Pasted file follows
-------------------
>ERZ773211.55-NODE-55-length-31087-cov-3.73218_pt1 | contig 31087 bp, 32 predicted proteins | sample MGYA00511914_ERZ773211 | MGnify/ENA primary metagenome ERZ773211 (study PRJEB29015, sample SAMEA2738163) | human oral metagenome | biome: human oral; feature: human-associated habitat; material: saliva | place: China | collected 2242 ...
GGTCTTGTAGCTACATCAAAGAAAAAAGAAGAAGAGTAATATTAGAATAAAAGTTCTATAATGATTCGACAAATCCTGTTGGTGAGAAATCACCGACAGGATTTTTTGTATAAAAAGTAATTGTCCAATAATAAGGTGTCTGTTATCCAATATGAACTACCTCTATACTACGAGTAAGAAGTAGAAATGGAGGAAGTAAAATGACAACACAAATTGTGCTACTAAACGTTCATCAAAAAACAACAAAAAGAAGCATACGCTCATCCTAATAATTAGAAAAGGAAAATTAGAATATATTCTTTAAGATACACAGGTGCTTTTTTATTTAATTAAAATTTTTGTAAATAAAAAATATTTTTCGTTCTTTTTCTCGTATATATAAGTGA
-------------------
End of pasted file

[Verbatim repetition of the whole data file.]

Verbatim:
>ERZ773211.55-NODE-55-length-31087-cov-3.73218_pt1 | contig 31087 bp, 32 predicted proteins | sample MGYA00511914_ERZ773211 | MGnify/ENA primary metagenome ERZ773211 (study PRJEB29015, sample SAMEA2738163) | human oral metagenome | biome: human oral; feature: human-associated habitat; material: saliva | place: China | collected 2242 ...
GGTCTTGTAGCTACATCAAAGAAAAAAGAAGAAGAGTAATATTAGAATAAAAGTTCTATAATGATTCGACAAATCCTGTTGGTGAGAAATCACCGACAGGATTTTTTGTATAAAAAGTAATTGTCCAATAATAAGGTGTCTGTTATCCAATATGAACTACCTCTATACTACGAGTAAGAAGTAGAAATGGAGGAAGTAAAATGACAACACAAATTGTGCTACTAAACGTTCATCAAAAAACAACAAAAAGAAGCATACGCTCATCCTAATAATTAGAAAAGGAAAATTAGAATATATTCTTTAAGATACACAGGTGCTTTTTTATTTAATTAAAATTTTTGTAAATAAAAAATATTTTTCGTTCTTTTTCTCGTATATATAAGTGA